The intention of this event is that divides may be bridged, relationships might be made or healed, and hope might prevail over fear. It is our hope that attendees may grow in understanding of each other and that our respective communities may find friendship, allyship, and kinship.

The evening will include featured remarks by special guest Dr. Katrina Lantos Swett, President of the Lantos Foundation for Human Rights and Justice.

Following Dr. Swett’s remarks will be an International Panel, with:

Simran Stuelpnagel, Vice Chairman of the International Religious Freedom (IRF) Secretariat and Chairman, Sikh FoRB. Simran is a Fellow of the Royal Society of Arts in London and Senior Fellow at The Dietrich Bonhoeffer Institute.

Brian Grim, founder and president of the Religious Freedom & Business Foundation.

Edafe Okporo, Founder of Refuge America, author of Asylum and recipient of a MacArthur David Grant, 2020.

Greg Mitchell, Co-Chair of the IRF Roundtable and founder The Mitchell Firm & IRF Secretariat.

Rachel Miner, founder and CEO of Bellwether International.

Moderator, Aykan Erdemir, former member of the Turkish Parliament, a founding and steering group member of the International Panel of Parliamentarians for Freedom of Religion or Belief.

After the international panel will be a Domestic Panel, with:

Tim Schultz, president, First Amendment Partnership and the former State Legislative Director for the Ethics and Public Policy Center’s American Religious Freedom Program.

Devan Patel, Counsel & Senior Director of Legal Affairs at American Unity Fund and former SBA President of Notre Dame School of Law.

Robin Fretwell Wilson, Professor, University of Illinois College of Law.

Michael Wear, Founder of Public Square Strategies and co-author of Compassion and Conviction: The AND Campaign’s Guide to Faithful Civic Engagement.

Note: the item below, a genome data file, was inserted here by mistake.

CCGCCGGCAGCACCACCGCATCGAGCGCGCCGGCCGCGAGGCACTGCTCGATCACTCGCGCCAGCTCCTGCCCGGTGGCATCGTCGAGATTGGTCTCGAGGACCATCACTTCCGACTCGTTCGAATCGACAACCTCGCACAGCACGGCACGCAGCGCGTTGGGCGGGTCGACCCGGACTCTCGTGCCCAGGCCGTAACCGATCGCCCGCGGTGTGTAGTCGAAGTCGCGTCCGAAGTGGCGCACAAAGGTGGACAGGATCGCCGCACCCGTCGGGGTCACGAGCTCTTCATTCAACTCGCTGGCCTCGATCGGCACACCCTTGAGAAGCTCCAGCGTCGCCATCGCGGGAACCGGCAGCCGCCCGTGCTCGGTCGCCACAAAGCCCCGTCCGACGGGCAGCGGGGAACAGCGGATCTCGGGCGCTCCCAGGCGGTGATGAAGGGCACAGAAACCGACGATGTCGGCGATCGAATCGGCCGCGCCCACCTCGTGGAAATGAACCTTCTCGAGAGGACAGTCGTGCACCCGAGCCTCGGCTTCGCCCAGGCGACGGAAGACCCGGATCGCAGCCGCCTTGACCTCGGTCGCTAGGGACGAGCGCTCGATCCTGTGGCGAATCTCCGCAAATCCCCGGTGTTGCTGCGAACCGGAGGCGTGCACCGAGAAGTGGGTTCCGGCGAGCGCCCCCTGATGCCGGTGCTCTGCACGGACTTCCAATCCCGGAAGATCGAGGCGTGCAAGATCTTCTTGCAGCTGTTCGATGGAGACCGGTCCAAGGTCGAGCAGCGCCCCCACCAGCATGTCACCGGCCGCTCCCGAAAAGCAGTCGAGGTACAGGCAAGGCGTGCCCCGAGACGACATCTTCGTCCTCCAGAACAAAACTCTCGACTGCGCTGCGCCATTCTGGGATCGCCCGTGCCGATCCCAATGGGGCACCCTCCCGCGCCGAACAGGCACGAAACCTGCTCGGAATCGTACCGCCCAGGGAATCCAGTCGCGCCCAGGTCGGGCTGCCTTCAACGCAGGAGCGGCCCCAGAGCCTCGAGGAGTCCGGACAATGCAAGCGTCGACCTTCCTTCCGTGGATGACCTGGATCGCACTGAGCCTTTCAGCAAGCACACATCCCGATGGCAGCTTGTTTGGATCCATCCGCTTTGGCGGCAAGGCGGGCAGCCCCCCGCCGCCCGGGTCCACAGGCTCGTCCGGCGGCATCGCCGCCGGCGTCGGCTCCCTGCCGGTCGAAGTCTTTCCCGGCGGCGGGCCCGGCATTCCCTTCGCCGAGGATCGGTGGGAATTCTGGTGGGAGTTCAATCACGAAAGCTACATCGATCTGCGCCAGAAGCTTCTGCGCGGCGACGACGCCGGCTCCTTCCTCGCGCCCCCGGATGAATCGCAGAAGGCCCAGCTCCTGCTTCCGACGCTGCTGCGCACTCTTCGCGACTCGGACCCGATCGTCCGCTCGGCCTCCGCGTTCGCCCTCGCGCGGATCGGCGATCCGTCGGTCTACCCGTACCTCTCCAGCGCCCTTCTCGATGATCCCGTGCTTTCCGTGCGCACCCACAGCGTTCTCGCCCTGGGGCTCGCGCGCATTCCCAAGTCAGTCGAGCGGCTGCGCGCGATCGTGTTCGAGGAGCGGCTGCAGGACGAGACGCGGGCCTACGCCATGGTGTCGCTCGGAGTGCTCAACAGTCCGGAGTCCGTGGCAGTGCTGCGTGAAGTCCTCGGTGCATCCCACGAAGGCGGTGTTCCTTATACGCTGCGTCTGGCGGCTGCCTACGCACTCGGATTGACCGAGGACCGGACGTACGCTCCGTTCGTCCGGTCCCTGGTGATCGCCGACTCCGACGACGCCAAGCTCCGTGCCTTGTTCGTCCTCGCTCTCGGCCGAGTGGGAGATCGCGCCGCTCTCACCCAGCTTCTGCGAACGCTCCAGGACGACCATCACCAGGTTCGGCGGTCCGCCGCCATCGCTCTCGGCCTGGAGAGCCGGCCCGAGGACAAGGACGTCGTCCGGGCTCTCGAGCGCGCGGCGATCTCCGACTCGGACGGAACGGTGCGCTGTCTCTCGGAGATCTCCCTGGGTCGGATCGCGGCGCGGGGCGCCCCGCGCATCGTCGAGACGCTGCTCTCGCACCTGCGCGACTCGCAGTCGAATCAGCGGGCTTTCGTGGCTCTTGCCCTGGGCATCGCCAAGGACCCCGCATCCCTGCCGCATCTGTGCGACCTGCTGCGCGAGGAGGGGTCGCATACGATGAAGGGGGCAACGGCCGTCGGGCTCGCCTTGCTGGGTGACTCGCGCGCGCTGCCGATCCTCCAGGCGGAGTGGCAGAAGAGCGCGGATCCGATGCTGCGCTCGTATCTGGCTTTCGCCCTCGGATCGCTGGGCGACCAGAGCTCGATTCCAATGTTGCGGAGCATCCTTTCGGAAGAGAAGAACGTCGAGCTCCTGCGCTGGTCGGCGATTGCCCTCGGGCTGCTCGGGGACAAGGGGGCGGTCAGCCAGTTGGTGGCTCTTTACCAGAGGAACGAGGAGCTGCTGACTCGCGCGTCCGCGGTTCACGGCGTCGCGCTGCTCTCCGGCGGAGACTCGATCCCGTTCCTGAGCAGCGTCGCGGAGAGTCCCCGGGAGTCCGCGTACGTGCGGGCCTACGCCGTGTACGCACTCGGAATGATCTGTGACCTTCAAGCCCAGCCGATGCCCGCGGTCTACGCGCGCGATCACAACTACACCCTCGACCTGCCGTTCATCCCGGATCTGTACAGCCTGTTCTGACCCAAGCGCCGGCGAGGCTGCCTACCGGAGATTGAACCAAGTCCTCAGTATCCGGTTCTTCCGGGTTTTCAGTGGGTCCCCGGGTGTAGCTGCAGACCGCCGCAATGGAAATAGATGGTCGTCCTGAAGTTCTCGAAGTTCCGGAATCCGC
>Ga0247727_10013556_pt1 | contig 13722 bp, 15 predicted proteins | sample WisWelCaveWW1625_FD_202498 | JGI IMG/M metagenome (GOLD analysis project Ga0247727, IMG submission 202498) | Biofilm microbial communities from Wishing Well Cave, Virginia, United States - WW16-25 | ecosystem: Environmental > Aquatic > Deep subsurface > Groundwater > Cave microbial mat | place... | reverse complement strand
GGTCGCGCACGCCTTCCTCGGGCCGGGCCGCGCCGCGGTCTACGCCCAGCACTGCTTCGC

Moderator: Robert Raben, founder and president of the Raben Group, and former United States Assistant Attorney General under former President Bill Clinton.

Presented by: Bellwether International and Parity, with co-sponsors including: 1st Amendment Partnership, American Unity Fund, and The Raben Group

Religious Freedom & Business Films Make Headlines in Pakistan

25 Jun, 2022

The top three winners of the 2022 Religious Freedom & Business Film Competition hail from Pakistan. These films will be showcased next week at the 2nd annual IRF Summit in Washington DC. The awards are making news in Pakistan as they showcase the important ways that religious freedom and inclusion of people of all faiths tangibly contributes to economic opportunity and growth.

Click on the images to read and watch the coverage.

Repeat or Evolve – From Focus to Flow, Part Two

25 Jun, 2022

by Steven A Hitz. Steve is a co-founder of Launching Leaders Worldwide. Launching Leaders, a partner of Religious Freedom & Business Foundation, has engaged participants in 60 countries on six continents through a faith-based personal leadership curriculum which empowers participants everywhere. This is part of our ongoing blog series, Authenticity & Connection.